Saturday, March 26, 2016

Reflecting Class in the Age of Rembrandt and Vermeer at the Nelson-Atkins

Photo op at the end of the exhibit

Recently my Dad and I went to see “Reflecting Class in the Age of Rembrandt and Vermeer” at the Nelson-Atkins Museum of Art. Honestly, I went because he asked me to; I probably wouldn’t have gone of my own accord. And for the same reason, I went on my first guided museum tour, which would have made me feel very grown up, if I hadn’t been the youngest person on the tour.

The exhibit is broken into several groups of painting types, showing the highest, middle, and working classes, as well as spaces in which all three intersected in 1800s society in the Dutch Republic. The most impressive and stunning works were those commissioned by the aristocracy, including the only Vermeer painting ever to be exhibited in Kansas City.

That painting, “A Lady Writing,” which I’ve seen repeatedly pop up in my FB feed to advertise the exhibit, is actually the reason why I wasn’t interested in going. The pictures of it simply do not do it justice, and I thought the image rather boring. Until, that is, I saw it in person. I was absolutely stunned. It seemed to glow from within, like a stained glass window or an LED screen, and it was so perfectly executed that there was a 3D holographic effect. The lady seemed to rise towards me from the past, perfectly shining with contentment. I’ve never seen any representative painting that came close to affecting me that way. It alone is worth a visit to the exhibit!

The other paintings for the aristocracy were also beautiful, with lush detail and exquisite rendering. The upwardly mobile middle class paintings were also well done, although without the impressive scale of the aristocratic paintings, and with less extravagant costuming. Both the aristocracy and the rich commoners’ faces were portrayed with loving treatments. (It was exciting to see, "Street Musicians at the Door" in the middle class section. It was a painting I'd seen and liked [extremely attractive color scheme!] at the St. Louis Art Museum last year, and it was like running into an old friend.)

However, the next section, featuring the poor working class was a striking difference. These paintings were also commissioned by the rich, and to elevate the viewer above the rabble, the poor were depicted roughly, with ugly, almost inhuman faces, rough clothing, and sometimes gremlin-like characteristics. It was astonishing. The contrast was especially striking in paintings that showed the classes mingling in spaces like the market, etc.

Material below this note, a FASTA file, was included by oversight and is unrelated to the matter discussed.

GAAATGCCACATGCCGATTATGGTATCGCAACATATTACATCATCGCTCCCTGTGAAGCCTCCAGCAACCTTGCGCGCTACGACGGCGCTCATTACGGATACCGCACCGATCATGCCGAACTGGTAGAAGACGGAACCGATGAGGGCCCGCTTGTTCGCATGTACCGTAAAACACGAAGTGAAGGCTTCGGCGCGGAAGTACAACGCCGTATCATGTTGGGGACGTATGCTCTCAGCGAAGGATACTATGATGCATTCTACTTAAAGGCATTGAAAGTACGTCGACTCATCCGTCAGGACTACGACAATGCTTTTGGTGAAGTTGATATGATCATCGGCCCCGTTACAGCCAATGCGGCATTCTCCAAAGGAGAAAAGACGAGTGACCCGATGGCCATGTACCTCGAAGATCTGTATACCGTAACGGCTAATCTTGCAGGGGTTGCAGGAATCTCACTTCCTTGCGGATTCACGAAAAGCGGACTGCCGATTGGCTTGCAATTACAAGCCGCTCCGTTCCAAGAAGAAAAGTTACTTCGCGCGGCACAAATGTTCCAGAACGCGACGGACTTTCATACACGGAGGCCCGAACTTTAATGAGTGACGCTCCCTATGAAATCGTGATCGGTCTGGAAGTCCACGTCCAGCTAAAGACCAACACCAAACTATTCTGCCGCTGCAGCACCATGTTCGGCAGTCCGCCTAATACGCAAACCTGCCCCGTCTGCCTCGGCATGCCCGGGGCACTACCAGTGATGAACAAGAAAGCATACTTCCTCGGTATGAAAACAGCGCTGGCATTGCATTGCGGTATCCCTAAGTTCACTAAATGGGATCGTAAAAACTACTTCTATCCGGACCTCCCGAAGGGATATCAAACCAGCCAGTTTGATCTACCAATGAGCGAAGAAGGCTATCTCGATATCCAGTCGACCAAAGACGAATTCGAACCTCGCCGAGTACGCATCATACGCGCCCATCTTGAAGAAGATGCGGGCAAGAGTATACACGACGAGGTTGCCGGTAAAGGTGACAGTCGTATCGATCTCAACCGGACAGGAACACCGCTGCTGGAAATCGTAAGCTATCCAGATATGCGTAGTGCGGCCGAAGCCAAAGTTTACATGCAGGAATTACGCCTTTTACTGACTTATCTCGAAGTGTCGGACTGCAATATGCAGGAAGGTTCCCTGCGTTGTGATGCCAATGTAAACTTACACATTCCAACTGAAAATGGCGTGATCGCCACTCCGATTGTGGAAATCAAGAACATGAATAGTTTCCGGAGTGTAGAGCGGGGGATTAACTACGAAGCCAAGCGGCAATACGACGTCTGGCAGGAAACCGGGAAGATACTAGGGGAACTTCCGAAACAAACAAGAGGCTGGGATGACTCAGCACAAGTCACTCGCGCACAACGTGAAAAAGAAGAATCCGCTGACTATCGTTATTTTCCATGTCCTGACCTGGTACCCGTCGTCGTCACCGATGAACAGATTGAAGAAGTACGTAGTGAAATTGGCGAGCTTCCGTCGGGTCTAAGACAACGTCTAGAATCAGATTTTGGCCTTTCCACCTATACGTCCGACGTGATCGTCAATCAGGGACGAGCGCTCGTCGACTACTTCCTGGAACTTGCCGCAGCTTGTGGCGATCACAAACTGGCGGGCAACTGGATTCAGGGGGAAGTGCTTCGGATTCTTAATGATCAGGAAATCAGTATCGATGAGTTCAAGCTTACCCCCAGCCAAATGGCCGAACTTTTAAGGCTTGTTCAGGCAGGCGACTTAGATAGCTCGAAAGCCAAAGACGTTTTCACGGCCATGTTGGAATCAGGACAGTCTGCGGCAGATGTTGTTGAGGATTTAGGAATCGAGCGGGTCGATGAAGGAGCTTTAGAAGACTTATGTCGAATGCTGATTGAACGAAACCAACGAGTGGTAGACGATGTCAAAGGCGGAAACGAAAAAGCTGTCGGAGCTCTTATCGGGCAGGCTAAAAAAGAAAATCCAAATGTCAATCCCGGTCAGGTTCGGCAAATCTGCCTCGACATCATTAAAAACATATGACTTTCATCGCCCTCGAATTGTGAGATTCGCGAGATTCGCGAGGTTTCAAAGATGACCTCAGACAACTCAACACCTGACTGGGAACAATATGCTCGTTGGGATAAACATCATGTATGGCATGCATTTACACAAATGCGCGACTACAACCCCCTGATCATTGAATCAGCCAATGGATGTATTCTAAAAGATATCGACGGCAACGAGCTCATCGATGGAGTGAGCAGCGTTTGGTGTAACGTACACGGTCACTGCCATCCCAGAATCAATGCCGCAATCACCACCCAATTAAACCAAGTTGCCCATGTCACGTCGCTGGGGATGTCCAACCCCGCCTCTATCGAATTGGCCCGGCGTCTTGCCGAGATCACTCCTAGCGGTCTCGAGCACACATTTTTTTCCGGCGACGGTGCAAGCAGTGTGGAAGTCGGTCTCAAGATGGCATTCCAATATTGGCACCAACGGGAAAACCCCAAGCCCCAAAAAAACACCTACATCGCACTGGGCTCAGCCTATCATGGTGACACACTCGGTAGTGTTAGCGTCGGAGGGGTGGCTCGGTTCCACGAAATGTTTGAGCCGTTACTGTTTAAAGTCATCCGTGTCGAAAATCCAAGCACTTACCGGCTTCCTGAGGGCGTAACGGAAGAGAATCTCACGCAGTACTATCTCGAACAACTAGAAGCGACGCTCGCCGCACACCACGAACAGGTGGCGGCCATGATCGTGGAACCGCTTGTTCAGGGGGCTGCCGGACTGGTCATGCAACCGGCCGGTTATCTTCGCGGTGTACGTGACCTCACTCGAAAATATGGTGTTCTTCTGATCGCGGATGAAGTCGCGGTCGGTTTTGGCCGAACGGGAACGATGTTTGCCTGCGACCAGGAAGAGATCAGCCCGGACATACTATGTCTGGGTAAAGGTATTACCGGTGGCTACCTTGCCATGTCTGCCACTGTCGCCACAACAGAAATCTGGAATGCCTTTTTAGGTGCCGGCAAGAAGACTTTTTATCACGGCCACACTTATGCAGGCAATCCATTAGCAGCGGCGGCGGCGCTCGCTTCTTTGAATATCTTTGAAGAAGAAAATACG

It was refreshing to see an examination of class in a museum setting, and also to have a new lens through which to view older, representative paintings. This exhibit certainly increased my appreciation for them, as well as the symbolic language they use, and helped me become more imaginatively and mentally engaged in a style of painting that I have tended to discount as less interesting than others.

You can see “Reflecting Class in the Age of Rembrandt and Vermeer”  through May 9, 2016, and I may just go back again myself. It’s that good.

Related posts:
Trash or Treasure? at the Toy and Miniature Museum (Event Pics)
My Visit to Lawrence (Photo Blog)
Read My Latest Arts America Post

Monday, March 21, 2016

The Poetry of Spring

Spring is officially here and today is World Poetry Day, so let's celebrate with a couple poems about spring... with a side of social commentary.

O sweet spontaneous
earth how often have

           fingers of
prurient philosophers pinched

, has the naughty thumb
of science prodded

      beauty           , how
often have religions taken
thee upon their scraggy knees
squeezing and

buffering thee that thou mightest conceive

to the incomparable
couch of death thy

          thou answerest

them only with


- e.e. cummings

Cave Spring

Against the drought of each day's demented scramble
across our slapstick, sold-out, barricaded-in, death-
obsessed, ball-busting uncivil-ization,

I uphold the sound of this rain-swollen creek purling
over jumbled rock; how it plashes and murmurs so
serenely, hidden away in the solitude of its own telling.

Against the smog of interminable lies variously twisting,
cajoling, promoting, deceiving, uprooting, betraying,
attacking, destroying, seducing, defiling,

I uphold how wind can sometimes suddenly swell from
nowhere and rush like a great, cleansing breath as it
swoops coldly through these bare winter trees.

Against the dread dark infesting our human hearts,
the fanatical blindness of slammed-shut minds,
the casual, everyday cruelties of a soulless age,

I uphold this simple patch of sunlight on wet bark,
draw from its well a refreshment beyond mere buying a
and selling, getting and sending, profit or loss.

Against the boldest technological breakthroughs in
gene transplantation, the latest corporate patents
showcasing cloning eperiments and sterilized grain

I uphold this primal earth turning under my feet,
these weather-stained stones of ancient dwellings,
the whispers of long-dead lovers still haunting the air.

- Bob Savino

What did you think of these poems as companion pieces? How are they similar or different?

Do you have a favorite poet or poem? Tell me about it in the comments :)